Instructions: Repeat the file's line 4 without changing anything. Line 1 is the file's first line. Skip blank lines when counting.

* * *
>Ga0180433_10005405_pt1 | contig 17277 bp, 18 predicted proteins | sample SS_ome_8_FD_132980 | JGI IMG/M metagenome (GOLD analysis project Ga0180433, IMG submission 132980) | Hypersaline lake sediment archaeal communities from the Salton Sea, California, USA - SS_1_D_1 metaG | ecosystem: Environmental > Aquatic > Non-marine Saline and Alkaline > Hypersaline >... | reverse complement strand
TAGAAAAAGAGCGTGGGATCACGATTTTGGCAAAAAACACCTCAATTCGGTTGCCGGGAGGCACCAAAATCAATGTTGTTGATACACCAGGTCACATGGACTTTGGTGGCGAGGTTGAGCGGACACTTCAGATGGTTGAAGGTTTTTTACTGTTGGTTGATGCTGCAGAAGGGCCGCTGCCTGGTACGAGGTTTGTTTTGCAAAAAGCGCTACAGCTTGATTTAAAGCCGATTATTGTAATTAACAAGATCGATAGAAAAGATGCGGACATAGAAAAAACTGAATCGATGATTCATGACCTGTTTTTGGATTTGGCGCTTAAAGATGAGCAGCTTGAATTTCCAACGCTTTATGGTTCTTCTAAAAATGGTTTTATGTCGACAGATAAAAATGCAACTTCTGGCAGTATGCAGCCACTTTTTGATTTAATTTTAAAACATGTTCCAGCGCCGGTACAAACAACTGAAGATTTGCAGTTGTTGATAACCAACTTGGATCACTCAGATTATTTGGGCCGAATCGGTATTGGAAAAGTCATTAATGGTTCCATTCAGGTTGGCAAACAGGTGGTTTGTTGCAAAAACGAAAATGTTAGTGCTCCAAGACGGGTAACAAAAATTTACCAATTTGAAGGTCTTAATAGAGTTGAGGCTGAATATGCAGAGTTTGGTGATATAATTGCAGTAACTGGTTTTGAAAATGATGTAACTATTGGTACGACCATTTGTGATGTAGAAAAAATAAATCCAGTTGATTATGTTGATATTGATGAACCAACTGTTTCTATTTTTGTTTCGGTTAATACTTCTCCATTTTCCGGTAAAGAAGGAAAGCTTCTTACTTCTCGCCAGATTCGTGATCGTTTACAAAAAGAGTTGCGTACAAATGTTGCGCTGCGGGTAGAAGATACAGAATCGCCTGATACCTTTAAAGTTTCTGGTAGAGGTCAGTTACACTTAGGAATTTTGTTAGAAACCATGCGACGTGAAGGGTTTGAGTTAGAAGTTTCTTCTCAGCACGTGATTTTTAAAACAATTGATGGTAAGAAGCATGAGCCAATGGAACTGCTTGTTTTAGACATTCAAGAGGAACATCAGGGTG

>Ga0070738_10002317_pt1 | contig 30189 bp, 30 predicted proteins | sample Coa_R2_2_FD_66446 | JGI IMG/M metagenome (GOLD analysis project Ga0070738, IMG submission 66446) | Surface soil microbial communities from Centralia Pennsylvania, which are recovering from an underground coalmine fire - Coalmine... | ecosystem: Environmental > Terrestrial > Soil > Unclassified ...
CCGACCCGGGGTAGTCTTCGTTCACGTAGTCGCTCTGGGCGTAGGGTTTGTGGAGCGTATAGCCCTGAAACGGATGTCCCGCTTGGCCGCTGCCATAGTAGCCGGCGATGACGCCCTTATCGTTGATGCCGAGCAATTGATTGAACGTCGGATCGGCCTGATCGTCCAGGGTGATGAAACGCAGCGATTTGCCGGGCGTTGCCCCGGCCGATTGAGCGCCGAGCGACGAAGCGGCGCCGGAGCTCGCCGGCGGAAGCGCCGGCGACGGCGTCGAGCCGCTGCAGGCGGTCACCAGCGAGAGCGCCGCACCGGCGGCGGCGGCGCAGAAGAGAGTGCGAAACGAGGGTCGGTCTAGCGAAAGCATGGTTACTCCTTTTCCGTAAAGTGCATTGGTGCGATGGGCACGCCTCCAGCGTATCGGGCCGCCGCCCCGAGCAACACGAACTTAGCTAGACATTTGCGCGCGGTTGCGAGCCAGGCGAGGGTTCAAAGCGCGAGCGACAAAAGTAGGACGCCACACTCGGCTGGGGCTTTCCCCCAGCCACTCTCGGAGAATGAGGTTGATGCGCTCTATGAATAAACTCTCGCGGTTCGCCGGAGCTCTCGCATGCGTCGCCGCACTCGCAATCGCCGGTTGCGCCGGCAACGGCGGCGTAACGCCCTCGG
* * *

CCGACCCGGGGTAGTCTTCGTTCACGTAGTCGCTCTGGGCGTAGGGTTTGTGGAGCGTATAGCCCTGAAACGGATGTCCCGCTTGGCCGCTGCCATAGTAGCCGGCGATGACGCCCTTATCGTTGATGCCGAGCAATTGATTGAACGTCGGATCGGCCTGATCGTCCAGGGTGATGAAACGCAGCGATTTGCCGGGCGTTGCCCCGGCCGATTGAGCGCCGAGCGACGAAGCGGCGCCGGAGCTCGCCGGCGGAAGCGCCGGCGACGGCGTCGAGCCGCTGCAGGCGGTCACCAGCGAGAGCGCCGCACCGGCGGCGGCGGCGCAGAAGAGAGTGCGAAACGAGGGTCGGTCTAGCGAAAGCATGGTTACTCCTTTTCCGTAAAGTGCATTGGTGCGATGGGCACGCCTCCAGCGTATCGGGCCGCCGCCCCGAGCAACACGAACTTAGCTAGACATTTGCGCGCGGTTGCGAGCCAGGCGAGGGTTCAAAGCGCGAGCGACAAAAGTAGGACGCCACACTCGGCTGGGGCTTTCCCCCAGCCACTCTCGGAGAATGAGGTTGATGCGCTCTATGAATAAACTCTCGCGGTTCGCCGGAGCTCTCGCATGCGTCGCCGCACTCGCAATCGCCGGTTGCGCCGGCAACGGCGGCGTAACGCCCTCGG